The world will probably not be the same after WikiLeaks. It is clear that the world of record keeping will definitely not be the same. One of the main tenets of recordkeeping systems – whether paper or electronic – has been the importance of ensuring the safety of information. In fact, ARMA, the leading international records management association, lists the Principle of Protection as one of its eight record-keeping principles. This Principle states, “A recordkeeping programme shall be constructed to ensure a reasonable level of protection to records and information that are private, confidential, privileged, secret, or essential to business continuity.”
The custody of over 250,000 United States diplomatic cables (official records) has been breached and like people all over the world we are reading frank diplomatic communications not intended for public consumption – at least not now. Among the many implications of what has been described as the “most massive leak of US classified documents in history” is the effect this will have on recordkeeping practices especially as these relate to the management of confidential information.
A likely danger is that officials might be reluctant to record either on paper or on electronic mail their frank assessments of leaders or sensitive issues in fear that they might be leaked to newspapers. They might turn instead to high-tech “secure” phones that are safe and leave no record. As there is no “paper trail” there would be no proof for accountability and transparency. This also has implications for decisionmaking purposes as decisions are made (or should be made) on factual evidence which should be kept as proof or as evidence of the particular matter or transaction.
For the historian of the future, this might mean there might be no records for them to peruse and analyse, or records so carefully worded that they do not accurately reflect the situations with which they deal. One of the great ironies of the WikiLeaks attempt to force openness in government operation is that it might have the opposite effect. This would be to increase secrecy and reduce accountability. In the end, the public’s right to know, and historians’ ability to explain, would suffer.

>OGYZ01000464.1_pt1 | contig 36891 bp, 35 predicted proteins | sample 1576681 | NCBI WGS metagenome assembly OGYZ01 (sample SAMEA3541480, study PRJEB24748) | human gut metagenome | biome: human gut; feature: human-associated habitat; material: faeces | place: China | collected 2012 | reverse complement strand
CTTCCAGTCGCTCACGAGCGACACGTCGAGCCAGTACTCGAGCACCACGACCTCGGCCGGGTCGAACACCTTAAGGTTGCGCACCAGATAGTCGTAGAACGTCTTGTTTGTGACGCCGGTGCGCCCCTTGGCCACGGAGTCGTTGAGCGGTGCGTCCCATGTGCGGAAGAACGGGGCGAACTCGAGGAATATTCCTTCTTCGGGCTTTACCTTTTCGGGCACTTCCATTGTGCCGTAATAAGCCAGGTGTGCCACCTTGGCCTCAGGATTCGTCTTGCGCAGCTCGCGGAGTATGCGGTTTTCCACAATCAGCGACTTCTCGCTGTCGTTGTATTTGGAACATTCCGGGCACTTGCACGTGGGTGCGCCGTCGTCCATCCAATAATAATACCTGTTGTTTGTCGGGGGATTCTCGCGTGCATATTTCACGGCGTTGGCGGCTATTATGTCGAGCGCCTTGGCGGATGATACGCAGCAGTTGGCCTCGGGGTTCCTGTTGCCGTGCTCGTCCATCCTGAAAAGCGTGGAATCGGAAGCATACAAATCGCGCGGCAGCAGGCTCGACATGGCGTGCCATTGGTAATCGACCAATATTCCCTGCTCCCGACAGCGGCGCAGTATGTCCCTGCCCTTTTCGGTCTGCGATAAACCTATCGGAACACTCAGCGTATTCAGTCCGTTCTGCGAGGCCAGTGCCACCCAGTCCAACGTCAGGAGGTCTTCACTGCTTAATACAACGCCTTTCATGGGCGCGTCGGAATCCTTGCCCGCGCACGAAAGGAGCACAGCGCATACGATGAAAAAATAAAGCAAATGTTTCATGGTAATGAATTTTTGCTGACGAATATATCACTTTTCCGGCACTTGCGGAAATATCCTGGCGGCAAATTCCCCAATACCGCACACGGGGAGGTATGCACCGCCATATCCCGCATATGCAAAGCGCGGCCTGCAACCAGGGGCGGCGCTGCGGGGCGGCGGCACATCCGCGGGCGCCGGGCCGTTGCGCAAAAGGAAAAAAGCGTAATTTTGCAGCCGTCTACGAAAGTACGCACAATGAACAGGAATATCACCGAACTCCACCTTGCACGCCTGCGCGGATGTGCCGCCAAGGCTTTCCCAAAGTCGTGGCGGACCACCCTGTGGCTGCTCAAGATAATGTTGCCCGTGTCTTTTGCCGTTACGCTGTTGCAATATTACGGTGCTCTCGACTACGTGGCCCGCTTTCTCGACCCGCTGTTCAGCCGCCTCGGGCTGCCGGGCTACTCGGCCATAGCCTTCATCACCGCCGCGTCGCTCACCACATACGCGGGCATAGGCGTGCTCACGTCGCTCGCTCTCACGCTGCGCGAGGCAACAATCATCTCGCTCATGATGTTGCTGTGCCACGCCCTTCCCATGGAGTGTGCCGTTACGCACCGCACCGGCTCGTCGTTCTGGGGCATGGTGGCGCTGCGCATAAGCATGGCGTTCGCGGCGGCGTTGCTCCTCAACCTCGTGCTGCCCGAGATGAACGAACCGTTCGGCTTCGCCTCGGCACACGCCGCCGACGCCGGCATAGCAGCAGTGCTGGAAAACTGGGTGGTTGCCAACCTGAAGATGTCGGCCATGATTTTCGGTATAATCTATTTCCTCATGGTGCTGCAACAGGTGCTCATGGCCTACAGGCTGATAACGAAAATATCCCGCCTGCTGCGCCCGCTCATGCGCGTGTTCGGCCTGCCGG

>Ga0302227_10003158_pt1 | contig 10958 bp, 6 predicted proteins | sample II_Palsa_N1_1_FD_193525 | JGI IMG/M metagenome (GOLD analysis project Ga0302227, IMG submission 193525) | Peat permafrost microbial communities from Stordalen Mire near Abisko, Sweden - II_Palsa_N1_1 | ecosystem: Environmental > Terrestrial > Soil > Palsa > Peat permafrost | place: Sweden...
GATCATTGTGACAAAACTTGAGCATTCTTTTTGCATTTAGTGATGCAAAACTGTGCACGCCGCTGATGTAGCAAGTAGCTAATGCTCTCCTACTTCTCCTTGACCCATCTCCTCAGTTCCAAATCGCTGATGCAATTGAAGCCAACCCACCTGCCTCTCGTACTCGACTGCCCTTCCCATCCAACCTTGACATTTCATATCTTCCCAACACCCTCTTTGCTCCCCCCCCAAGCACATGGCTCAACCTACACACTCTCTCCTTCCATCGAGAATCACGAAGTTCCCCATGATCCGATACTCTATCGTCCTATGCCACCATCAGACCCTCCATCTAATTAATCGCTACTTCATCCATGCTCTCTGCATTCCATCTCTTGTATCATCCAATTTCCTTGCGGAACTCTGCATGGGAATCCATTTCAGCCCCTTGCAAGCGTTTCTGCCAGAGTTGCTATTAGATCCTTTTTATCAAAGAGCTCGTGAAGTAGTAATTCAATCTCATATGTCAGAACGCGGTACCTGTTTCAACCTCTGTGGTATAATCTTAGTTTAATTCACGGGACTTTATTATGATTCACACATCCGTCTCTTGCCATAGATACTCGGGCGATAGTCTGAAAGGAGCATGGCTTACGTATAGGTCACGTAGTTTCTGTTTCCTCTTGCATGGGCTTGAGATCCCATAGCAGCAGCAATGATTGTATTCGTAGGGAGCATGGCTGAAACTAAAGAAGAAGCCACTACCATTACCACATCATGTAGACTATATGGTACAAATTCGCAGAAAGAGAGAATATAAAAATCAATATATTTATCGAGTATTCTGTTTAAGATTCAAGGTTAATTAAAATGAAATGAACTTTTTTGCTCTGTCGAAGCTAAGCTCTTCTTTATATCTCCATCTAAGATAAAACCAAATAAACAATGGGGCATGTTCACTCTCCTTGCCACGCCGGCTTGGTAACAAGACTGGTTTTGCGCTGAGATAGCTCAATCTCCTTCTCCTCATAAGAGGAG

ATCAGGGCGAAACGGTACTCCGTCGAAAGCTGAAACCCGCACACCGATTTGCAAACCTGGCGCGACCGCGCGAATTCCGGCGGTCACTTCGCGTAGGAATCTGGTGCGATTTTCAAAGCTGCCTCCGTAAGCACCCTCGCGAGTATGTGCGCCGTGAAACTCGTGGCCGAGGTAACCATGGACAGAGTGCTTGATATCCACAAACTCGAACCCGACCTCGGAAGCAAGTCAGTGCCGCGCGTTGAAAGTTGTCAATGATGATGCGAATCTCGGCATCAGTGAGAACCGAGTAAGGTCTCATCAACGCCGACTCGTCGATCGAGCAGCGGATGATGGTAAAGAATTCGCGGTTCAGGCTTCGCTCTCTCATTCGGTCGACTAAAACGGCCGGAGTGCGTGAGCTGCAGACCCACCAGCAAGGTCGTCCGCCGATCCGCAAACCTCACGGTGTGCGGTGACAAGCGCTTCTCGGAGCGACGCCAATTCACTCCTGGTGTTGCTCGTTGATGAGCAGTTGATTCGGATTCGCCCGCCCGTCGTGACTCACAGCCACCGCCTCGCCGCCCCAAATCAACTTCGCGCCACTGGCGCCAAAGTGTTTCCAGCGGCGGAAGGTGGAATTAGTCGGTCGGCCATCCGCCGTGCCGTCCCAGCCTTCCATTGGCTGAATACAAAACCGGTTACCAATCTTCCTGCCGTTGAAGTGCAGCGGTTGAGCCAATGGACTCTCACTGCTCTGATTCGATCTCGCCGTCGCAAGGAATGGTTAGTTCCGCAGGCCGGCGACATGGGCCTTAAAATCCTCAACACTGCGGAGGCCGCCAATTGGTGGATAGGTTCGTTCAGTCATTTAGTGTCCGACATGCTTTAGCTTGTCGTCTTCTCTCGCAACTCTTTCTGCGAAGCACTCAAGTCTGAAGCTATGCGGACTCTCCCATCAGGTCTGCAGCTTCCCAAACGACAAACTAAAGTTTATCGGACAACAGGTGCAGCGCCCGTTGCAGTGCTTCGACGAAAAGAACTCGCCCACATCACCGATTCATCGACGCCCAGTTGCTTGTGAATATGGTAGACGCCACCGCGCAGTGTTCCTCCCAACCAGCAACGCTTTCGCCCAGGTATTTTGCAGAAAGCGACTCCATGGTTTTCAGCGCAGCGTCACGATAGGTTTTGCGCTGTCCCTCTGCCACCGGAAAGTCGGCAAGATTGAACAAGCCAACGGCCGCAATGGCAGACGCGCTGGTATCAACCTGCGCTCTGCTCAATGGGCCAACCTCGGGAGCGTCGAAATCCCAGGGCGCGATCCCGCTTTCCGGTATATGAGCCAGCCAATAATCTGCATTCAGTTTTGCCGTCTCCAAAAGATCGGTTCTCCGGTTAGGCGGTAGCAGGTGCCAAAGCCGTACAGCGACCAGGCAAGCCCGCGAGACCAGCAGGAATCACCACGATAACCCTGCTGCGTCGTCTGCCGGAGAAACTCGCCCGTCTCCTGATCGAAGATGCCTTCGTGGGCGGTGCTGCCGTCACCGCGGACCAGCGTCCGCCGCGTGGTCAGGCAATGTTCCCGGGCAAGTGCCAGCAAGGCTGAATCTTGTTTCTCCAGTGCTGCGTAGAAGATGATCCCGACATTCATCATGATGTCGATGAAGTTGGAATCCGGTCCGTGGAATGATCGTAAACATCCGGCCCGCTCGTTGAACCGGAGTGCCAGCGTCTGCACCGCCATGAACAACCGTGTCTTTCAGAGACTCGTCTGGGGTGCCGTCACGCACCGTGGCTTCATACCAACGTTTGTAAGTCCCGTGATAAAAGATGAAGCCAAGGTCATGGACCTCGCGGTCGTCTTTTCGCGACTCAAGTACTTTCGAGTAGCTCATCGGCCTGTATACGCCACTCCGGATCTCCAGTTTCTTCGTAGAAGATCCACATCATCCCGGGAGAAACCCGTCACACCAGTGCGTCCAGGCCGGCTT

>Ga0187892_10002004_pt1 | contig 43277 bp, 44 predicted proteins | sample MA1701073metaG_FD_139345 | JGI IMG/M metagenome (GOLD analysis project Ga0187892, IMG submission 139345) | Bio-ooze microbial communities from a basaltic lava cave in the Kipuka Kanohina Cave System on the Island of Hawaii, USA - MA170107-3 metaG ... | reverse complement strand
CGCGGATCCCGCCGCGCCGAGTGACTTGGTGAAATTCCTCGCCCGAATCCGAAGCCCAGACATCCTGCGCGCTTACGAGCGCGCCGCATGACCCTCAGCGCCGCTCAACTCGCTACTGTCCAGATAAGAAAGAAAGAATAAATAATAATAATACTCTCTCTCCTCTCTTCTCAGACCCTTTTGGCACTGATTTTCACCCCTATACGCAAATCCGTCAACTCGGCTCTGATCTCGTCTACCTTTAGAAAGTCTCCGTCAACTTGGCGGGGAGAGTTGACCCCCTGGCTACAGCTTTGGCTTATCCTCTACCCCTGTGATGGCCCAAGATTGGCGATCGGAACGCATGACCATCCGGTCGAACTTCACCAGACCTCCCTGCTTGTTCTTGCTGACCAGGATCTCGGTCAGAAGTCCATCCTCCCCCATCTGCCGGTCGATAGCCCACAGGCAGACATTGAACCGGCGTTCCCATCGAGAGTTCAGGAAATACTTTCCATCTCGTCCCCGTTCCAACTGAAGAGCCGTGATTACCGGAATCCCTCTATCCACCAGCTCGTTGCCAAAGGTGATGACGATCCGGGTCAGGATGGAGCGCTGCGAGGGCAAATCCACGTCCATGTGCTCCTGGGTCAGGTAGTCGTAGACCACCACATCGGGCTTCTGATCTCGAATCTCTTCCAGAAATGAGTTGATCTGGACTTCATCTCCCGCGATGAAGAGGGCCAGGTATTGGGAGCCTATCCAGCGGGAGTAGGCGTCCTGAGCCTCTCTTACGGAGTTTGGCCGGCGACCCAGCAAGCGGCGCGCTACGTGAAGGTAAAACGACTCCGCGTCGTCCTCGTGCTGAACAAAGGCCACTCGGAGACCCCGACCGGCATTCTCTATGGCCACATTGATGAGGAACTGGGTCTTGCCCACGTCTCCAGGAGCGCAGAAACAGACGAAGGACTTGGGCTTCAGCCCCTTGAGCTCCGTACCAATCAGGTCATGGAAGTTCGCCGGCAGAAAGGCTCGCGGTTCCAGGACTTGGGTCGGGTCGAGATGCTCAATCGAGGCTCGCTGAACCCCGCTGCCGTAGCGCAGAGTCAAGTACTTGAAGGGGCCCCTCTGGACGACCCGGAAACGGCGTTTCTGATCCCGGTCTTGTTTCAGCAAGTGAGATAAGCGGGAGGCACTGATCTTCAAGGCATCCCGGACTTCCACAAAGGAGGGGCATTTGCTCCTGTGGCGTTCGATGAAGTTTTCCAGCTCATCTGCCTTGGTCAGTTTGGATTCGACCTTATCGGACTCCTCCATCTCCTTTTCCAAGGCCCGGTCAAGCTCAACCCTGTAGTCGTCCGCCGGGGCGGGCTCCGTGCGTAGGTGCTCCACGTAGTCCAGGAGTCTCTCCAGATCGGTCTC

Hopefully, governments will react more positively and will pay closer attention to their record-keeping practices so as to ensure that procedures are in place to govern the maintenance and security of their records, especially their sensitive ones. As most records today are being produced electronically, this means that the management of electronic records should be an important component of any records management system. The system established should indicate the length of time to keep records, the format in which they should be preserved, the categories of people who have access to them, as well as the people with the authority to approve their disposition. Organisations should not discourage the creation of records or dispose of them indiscriminately without having proper systems in place to appraise and evaluate their short- and longterm value.
Rather than being negative, WikiLeaks could therefore have positive effects on recordkeeping practices as attention is focused on how to safeguard information crucial for decision-making purposes and business continuity and to make them available for research purposes in an organised manner. Whatever happens, record-keeping practices along with international diplomacy will never be the same after this.
This article, written by John Aarons, University Archivist, was first published in the Jamaica Observer 28 December 2010.